How to Sleep Better in the Heat

5 simple ways to get more sleep this summer

by

From stress to our do-it-all lifestyles, and add in to that the scorching summer heat, our sleep patterns can easily get disturbed, which in-turn affects our productivity and happiness the following day.

It goes without saying that the key to happiness is often good health, and a large part of that is looking after our body and responding to what it needs (which may not always be coffee).

Alongside a healthy diet and regular exercise, alter your sleeping habits with these top tips and you will soon notice a change to both body and mind.

Control bedroom temperature

Especially with the weather’s current unpredictable changes, it is important that your body has consistency in temperature as part of your overall sleeping pattern. Not too hot, not too cold. Simple adjustments can be made to ensure this – lighter sleepwear and duvets, open windows, or a fan, with a glass of water beside your bed. One study found that too much heat actually affects sleep more than too much noise. Not only does temperature decrease your quality of sleep, but it also increases wakefulness. According to Healthline, the average comfortable temperature for sleeping is approx.70°F (20°C), although this can adjust due to habits and your body’s personal preference.

Have quiet background noise

Whilst noise is typically discouraged in our attempt at getting a deep night’s sleep, I have found that quiet background noise can help especially if you are an anxious sleeper. Having an instrumental Spotify playlist, chill radio show or even the shipping forecast (a strange but highly common trend in falling asleep) can be comforting and decrease feelings of isolation. However, try not to have your phone right beside you – turn off notifications, and hide it under your pillow or on a bedside table if you have one.

Don’t consume caffeine in the evening

Whilst this may seem obvious, it can be hard for a coffee-lover to accept. Caffeine does have numerous benefits such as improving energy levels, however when drank at night it can stimulate the nervous system and prevent you from relaxing, including altering your breathing which is key to falling asleep. As an alternative, try decaffeinated coffee a few hours before bed, or a relaxing tea like chamomile, mint or nettle.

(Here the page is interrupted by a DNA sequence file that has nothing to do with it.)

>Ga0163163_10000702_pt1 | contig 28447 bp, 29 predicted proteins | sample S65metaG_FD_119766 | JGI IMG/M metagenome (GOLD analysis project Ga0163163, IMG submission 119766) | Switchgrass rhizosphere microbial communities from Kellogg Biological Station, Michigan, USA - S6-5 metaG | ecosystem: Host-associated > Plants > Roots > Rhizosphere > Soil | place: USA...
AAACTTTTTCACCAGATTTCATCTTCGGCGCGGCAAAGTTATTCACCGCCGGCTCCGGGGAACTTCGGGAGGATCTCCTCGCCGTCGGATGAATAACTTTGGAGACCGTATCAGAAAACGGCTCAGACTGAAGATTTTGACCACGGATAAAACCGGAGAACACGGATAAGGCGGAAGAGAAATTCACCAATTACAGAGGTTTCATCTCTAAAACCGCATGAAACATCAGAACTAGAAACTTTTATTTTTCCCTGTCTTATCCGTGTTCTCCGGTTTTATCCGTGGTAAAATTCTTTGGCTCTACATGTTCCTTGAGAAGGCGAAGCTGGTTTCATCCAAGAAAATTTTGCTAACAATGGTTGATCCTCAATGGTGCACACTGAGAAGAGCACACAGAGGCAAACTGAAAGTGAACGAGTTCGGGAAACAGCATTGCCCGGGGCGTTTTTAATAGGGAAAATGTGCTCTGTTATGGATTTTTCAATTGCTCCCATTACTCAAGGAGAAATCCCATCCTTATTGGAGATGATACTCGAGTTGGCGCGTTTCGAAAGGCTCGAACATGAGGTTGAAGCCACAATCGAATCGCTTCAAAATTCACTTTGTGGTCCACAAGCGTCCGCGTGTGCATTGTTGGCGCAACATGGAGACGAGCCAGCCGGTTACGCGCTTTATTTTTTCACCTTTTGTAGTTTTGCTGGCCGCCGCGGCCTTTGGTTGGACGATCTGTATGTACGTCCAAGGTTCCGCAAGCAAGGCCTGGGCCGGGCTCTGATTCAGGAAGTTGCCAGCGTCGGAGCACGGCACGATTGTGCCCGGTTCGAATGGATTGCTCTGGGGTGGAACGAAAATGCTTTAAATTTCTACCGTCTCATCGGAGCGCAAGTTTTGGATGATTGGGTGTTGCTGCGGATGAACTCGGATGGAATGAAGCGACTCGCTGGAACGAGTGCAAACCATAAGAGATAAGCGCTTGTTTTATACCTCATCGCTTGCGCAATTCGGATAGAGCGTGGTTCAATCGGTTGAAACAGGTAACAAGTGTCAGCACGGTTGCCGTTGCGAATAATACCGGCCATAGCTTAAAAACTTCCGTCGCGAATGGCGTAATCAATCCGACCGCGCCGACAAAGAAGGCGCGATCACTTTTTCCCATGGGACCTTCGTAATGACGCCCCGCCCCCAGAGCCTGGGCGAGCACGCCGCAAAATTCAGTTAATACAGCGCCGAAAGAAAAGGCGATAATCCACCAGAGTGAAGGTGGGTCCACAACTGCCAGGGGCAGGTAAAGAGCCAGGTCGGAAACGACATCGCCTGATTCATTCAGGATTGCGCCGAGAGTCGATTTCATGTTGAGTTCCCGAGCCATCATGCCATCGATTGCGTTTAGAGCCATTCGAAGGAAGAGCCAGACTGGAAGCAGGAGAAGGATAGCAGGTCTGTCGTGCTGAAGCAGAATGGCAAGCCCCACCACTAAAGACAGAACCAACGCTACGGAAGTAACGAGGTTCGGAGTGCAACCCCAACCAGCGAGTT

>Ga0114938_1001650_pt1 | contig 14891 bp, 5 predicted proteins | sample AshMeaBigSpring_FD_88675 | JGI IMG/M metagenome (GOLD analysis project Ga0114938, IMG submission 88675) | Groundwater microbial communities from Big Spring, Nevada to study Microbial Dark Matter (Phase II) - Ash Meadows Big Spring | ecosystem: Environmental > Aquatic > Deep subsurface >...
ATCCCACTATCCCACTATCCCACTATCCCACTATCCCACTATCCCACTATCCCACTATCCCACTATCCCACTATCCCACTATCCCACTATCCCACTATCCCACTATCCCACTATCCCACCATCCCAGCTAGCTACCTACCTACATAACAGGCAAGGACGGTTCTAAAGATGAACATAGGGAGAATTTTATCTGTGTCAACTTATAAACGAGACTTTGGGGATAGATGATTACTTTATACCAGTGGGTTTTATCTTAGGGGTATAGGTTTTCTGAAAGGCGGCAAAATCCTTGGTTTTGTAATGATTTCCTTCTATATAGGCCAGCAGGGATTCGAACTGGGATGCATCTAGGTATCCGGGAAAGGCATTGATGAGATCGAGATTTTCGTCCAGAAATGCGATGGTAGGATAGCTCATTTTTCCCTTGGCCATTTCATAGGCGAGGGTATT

Reduce blue light exposure

During the day it is important to be exposed to bright light as it helps to regulate your body clock or circadian rhythm. However at nighttime, it has the opposite effect on your body by reducing happy hormones like melatonin, which is key to relaxing. Blue light is especially strong in electronic devices. An app I find very beneficial is , which reduces the blue light on your computer once the sun sets (instead emitting a calming, orange-tinted light). Also, try not to watch TV just before you go to bed.

Try to wake at regular times

Developing a regular sleep pattern is key to a healthier and happier sleep. Sometimes setting an alarm isn’t always helpful – if you’re a heavy sleeper, it may not wake you up, and if you are a light sleeper, it can be quite anxiety inducing. Trust your body – if you start waking up at a regulated time, your body will wake up at that time. If you find yourself waking up very early, it is usually good to start the day early, instead of simply lying there or scrolling through your phone (possibly the worst way to start the day). Do an early gym session or go on a run, or try some meditation – do something good to your body, so you will be feeling refreshed before your workday starts.

Share this article